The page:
Archive for the ‘seasonality’ Tag

Carrot Time   Leave a comment

As far as snack time goes, today was officially the first day of winter. Over a year ago I overcame my cracker “addiction” to switch to fruit and vegetable snacks as part of my pre-pre pregnancy prep, and since I only eat what I can get at the farmer’s market that means carrots in the winter. ( When I cracked open my container of carrots this afternoon “U Can’t Touch This” popped into my head, but I can’t write out the tune, so I put it in the title instead.)

We’re lucky here in the Sacramento area to have several year-round farmer’s markets so that we can always eat seasonally locally. Not everything at the market is organic, but much is at least pesticide-free (the difference is that they haven’t gone through expense of certification or that they don’t follow other organic practices). I generally figure that even if they do use pesticides, smaller farmers probably use less than big monoculture farms. As a result, I focus more on eating local, rather than organic. In California the vendors at the farmer’s markets have to be from within the state, but stuff from southern CA is not exactly local to Sacramento. (That doesn’t stop us from buying the avocados, though). Most of the vendors at our market really are local and come from our county or a neighboring county. From the Delta to the Sierras that means multiple climate zones and growing seasons. So after tomatoes are done in the Delta, farmers in the Sierras still have several weeks of production. Thankfully that is true, because otherwise carrot snack season would have begun in early fall.

So I’ll have a few carrots (thin ones cut shorter, not “baby” carrots; scrubbed but not peeled to save time and maximize nutrients) every weekday from now until late spring. Then I will avoid carrots for a few months while feasting on snow peas, cucumbers, tomatoes, and bell peppers. As part of my afternoon snack I also make myself eat fruit, which varies similarly. It’ll really be winter for my stomach when there are no more apples. Then I’ll have oranges/mandarins/etc and kiwis. Long after the time that I am thoroughly sick of anything orange-y or kiwi-esque, spring will bring cherries. That’s the light at the end of the orange tunnel. Cherries, and then apricots, plums, and nectarines. Heaven must have year round stone fruits. 🙂


Peaches and Cream Oatmeal   Leave a comment

This weekend it has been pleasantly cool again, allowing me to enjoy an occasional but treasured treat: peaches and cream oatmeal. Since I only eat seasonally, this dish requires a confluence of factors: a weekend so that I have the time to cook steel cut oats, cool weather so I won’t overheat the house, and fresh peaches in the market. It is an example of how eating seasonally does not just refer to what produce one eats, but what dishes as well. I know lots of people adjust somewhat to the seasons, for example by eating more salads in the summer than in the winter, or cooking outside (read: barbecue). With the use of air conditioning keep the house cool no matter what the other conditions are, such planning and seasonal adjustments are probably less common now than decades ago.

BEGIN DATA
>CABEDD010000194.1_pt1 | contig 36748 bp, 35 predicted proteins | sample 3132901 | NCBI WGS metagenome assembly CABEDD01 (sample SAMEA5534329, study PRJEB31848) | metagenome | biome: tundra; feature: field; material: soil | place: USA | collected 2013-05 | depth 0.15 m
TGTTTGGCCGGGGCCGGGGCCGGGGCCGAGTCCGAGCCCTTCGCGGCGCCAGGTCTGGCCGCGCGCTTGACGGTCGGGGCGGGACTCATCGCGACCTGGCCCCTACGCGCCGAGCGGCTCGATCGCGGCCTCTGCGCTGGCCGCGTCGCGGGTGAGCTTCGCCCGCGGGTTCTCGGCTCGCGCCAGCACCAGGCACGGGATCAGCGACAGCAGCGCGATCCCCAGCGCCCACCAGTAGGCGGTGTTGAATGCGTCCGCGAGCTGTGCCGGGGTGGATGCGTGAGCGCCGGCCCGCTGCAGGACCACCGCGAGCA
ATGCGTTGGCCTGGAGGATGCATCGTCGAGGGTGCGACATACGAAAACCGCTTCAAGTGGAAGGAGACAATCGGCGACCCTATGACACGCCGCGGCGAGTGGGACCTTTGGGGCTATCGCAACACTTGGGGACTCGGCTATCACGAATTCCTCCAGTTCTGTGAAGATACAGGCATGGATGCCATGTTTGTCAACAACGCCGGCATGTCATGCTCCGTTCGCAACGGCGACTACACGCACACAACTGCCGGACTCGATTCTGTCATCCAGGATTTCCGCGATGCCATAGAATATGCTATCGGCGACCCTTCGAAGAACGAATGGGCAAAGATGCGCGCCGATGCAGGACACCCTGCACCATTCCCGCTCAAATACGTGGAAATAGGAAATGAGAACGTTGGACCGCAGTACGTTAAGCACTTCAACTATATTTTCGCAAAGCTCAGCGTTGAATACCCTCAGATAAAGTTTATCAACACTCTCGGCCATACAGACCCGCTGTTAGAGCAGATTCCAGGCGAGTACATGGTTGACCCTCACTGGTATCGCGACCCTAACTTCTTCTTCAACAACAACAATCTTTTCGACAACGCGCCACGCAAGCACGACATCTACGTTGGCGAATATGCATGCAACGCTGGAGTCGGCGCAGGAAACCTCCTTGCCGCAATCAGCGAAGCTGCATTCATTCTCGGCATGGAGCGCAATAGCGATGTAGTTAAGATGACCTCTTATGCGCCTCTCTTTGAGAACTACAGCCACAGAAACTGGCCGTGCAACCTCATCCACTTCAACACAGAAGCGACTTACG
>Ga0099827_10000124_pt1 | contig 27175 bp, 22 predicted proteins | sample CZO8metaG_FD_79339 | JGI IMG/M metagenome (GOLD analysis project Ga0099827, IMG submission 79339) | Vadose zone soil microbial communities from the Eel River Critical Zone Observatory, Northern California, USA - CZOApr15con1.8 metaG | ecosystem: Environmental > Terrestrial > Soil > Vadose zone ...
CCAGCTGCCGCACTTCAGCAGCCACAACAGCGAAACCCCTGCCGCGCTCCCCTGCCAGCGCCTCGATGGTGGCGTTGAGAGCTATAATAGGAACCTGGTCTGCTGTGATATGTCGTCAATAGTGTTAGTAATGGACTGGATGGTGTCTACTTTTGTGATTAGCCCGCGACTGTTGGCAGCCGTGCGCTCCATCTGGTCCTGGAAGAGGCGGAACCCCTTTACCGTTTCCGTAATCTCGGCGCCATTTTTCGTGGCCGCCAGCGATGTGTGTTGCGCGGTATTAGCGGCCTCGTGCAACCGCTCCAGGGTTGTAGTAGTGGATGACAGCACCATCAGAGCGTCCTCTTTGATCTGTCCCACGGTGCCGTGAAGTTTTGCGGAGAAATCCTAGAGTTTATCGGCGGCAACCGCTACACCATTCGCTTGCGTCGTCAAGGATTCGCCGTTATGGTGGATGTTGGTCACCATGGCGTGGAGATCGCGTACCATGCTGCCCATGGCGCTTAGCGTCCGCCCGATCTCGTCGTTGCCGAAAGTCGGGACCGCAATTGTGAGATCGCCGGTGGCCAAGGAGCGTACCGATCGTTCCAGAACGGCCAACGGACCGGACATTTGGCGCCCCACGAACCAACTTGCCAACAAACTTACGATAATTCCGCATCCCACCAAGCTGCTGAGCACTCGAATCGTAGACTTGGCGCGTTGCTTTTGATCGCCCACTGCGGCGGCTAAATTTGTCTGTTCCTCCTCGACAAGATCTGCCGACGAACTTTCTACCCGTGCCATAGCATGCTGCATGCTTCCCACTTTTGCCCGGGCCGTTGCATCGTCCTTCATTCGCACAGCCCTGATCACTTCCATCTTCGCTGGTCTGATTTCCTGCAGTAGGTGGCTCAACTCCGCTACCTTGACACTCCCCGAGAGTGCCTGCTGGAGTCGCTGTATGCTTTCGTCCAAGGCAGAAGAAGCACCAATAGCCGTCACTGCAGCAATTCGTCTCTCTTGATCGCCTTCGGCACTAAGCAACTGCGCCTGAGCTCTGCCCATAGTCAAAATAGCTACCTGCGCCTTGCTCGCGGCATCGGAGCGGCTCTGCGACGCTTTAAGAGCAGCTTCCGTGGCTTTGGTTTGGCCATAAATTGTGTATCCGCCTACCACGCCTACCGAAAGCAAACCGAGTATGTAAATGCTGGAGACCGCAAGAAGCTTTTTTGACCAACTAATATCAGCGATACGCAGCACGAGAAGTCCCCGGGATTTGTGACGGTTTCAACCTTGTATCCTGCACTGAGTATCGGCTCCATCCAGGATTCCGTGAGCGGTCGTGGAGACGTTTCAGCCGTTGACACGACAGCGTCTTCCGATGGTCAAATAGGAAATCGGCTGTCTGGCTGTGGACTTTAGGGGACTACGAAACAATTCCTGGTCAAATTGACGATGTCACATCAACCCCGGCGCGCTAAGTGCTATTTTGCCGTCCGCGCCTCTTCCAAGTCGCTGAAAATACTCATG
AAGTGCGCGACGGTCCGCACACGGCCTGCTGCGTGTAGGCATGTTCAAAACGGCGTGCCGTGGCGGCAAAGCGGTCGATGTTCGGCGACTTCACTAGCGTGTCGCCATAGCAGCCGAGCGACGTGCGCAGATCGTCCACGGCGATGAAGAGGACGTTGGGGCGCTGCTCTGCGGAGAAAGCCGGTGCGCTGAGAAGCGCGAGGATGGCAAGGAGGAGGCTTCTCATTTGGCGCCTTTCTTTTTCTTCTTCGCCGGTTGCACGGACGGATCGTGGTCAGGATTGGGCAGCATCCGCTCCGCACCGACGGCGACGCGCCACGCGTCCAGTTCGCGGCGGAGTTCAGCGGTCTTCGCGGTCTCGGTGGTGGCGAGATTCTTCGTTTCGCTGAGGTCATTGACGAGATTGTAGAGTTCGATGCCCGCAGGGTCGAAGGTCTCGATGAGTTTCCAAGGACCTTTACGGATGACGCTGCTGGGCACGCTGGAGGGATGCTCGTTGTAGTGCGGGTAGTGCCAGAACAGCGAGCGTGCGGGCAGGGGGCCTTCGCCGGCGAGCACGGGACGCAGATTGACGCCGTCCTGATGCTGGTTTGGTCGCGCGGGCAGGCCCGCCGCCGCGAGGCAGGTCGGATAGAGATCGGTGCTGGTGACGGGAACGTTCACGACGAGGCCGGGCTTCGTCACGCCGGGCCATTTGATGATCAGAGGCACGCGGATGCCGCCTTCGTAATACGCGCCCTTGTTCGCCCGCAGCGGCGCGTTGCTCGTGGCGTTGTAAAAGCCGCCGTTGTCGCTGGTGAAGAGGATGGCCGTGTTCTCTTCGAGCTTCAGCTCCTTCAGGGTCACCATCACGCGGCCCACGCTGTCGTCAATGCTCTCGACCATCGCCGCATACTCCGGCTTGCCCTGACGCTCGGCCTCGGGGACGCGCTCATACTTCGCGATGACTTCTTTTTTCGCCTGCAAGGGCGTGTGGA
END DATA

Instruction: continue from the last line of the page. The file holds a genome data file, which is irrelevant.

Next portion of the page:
For me, adjusting like this also keeps the things I love special. I love oatmeal and other hot cereals, but if I ate them all the time I think I would get tired of them. Only eating them when the weather is cool introduces scarcity, which makes them more valuable experience (funny how some economics concepts translate to real life: scarce items have higher value than common items). In the late winter/early spring I start looking forward to more scrambled eggs/omelets/ breakfast burritos, which take the place of oatmeal since they require less cooking time; and then in the fall I get excited about returning to hot cereal. When doing meal planning, think about what’s fresh, how much cooking you want to do, what effect the cooking will have on the house (heating a cold house, overheating a hot house), and what your body craves (cooling salads or warm and filling casseroles)

I also encourage everyone to make their own hot cereal mixes and not be limited to what marketers create for us in the store. As kids we used to enjoy the occasional treat of M&Ms in our oatmeal. Now this past winter my flavor du année was dark chocolate/white chocolate. I swirled dark chocolate chunks or cocoa powder with sweetened white chocolate chunks. The white chocolate provided the sweetening and the richness, while the dark chocolate offered a hint of flavor. I also love chopped walnuts, sometimes with maple syrup for sweetening. To do nuts in your oatmeal, put them in when you first start warming the milk or water so that the nut oils can diffuse into the entire pot. Apple cinnamon is another occasional treat. When putting fresh fruit in hot cereal, chop the fruit when you start the cereal on the stove and put one third to one half of the chopped fruit in the pot near the start of the cooking so that the flavor and sugars disperse throughout. That fruit will also often partially disintegrate and add to the texture. Right before it is done cooking you add the rest of the fruit so that you get the fresh flavor and texture as well. When adding cinnamon to hot cereal there are two ways to do it: stick and powder. If you add a cinnamon stick when you first start warming the milk or water there will be an almost perfumy cinnamon flavor throughout the cereal, and if you add powdered cinnamon during or at the end there will be a more forceful cinnamon flavor.

Posted June 20, 2010 by mayakey in food

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